Waiter, There’s Some Mushroom In My Coffee!

The viral trend of coffee that is coffee but also not coffee began in the US in 2023 and is, well, mushrooming’ all over the place now. But is it really as beneficial as brands claim? Let’s take a look.

Published On May 27, 2024 | Updated On May 27, 2024


A few weeks ago, a friend of mine tried to talk me into swapping out my morning coffee with what one could easily call ‘the coffee that went viral’. And suddenly my social media timeline was packed with mushroom coffee of all shapes, sizes and forms. 


So, I went ahead and bought one, just to see what the whole brouhaha was about. Mine came in this pretty pack and looked like roughly-cut chunks of chocolate – I had to obviously powder it and put it in a jar because who wants to measure cubes early in the morning. This coffee powder claimed to be 100 per cent vegan with zero preservatives, contains natural extracts of Ganoderma or Reishi mushroom and 100 per cent Arabica coffee. The Reishi mushroom is known to have been used in traditional Chinese medicine for the longest time and is native to China, Japan and Korea. Apparently, it offers a large number of health benefits and is also called ‘immortality herb’. 

To make this coffee, one has to add it to water, bring it to boil and then add sugar and milk and sip on it. I have had it without adding any sugar and it tastes just fine. Actually, the coffee tastes quite good, somewhere between a creamy mushroom soup and coffee put together in a cup (no, there is no such dish). Has it helped me so far? I have no idea. However, it’s clearly riding a tidal wave.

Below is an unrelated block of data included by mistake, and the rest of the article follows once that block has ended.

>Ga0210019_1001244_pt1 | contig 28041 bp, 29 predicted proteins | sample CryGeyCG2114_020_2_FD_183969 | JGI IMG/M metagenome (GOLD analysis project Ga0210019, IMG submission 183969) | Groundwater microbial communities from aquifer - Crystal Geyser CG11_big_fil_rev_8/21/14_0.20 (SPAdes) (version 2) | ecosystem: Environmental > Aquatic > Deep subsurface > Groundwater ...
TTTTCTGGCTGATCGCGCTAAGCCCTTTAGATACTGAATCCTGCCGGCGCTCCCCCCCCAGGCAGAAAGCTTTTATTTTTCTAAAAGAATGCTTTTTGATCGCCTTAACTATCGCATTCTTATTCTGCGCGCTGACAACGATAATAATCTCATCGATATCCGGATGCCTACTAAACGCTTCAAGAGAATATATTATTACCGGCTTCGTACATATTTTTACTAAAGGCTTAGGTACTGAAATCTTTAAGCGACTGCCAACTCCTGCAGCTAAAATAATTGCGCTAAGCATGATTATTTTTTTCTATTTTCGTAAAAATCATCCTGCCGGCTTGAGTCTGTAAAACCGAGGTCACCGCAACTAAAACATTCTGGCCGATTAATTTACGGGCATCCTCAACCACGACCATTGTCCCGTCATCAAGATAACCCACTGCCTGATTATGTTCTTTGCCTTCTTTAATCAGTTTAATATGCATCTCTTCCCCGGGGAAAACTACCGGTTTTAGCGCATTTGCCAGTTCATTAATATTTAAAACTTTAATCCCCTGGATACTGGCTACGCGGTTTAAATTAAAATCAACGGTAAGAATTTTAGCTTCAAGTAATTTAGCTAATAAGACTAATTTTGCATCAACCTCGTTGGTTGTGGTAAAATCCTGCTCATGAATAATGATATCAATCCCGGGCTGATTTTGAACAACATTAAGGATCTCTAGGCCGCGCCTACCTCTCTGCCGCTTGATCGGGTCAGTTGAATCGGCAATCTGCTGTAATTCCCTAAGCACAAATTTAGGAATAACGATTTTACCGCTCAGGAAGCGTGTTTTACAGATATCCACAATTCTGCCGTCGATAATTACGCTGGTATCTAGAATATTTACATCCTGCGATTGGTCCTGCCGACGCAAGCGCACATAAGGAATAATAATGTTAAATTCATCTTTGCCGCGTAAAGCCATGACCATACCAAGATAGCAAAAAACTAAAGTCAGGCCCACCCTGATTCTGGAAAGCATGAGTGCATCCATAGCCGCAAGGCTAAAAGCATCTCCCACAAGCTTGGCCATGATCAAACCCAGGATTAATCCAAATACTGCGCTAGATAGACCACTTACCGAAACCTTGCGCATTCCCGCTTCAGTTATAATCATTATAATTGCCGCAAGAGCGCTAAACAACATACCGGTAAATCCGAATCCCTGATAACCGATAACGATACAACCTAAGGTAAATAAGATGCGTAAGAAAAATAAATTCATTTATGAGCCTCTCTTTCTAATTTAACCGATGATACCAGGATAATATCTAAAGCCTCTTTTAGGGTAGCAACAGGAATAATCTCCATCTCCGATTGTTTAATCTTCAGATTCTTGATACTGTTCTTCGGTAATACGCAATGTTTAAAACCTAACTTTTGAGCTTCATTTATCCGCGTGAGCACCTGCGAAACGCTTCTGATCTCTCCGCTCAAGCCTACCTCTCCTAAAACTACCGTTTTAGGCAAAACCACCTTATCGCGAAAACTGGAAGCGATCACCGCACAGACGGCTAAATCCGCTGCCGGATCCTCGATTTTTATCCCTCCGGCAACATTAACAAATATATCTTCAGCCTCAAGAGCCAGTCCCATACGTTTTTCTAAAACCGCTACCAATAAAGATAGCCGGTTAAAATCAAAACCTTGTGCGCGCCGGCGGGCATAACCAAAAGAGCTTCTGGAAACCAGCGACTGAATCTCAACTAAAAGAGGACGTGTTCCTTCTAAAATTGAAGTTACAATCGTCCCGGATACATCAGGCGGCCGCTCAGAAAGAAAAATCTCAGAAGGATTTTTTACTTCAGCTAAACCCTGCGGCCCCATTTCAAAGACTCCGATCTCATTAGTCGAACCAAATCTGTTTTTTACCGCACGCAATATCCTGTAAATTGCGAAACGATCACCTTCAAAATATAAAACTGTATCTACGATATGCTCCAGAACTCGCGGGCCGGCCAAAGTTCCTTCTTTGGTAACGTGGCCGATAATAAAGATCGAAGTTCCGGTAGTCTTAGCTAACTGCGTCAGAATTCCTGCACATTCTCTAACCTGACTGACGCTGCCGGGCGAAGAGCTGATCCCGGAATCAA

According to marketsanddata.com, the global mushroom coffee market was valued at USD 3.01 billion in 2023, expected to reach USD 5.18 billion in 2031, with a CAGR (compound annual growth rate) of 7.03 per cent for the forecast period between 2024 and 2031. 

Now here’s probably why mushroom coffee went viral towards the end of 2023. Apart from helping with cutting down on caffeine dependence, these coffees aid in lowering blood sugar, reducing bloating, and help with inflammation and even hypertension. They don’t claim to fix it but only ‘help’. 

Another brand of mushroom coffee I stumbled upon uses Lion’s Mane and Chaga mushroom and is supposedly Keto-friendly. As per the information on the bottle, while Lion’s Mane helps with focus, memory-boosting etc, Chaga helps with immunity and heart-health. Plus, the whole mix has a lot less caffeine than your usual coffee.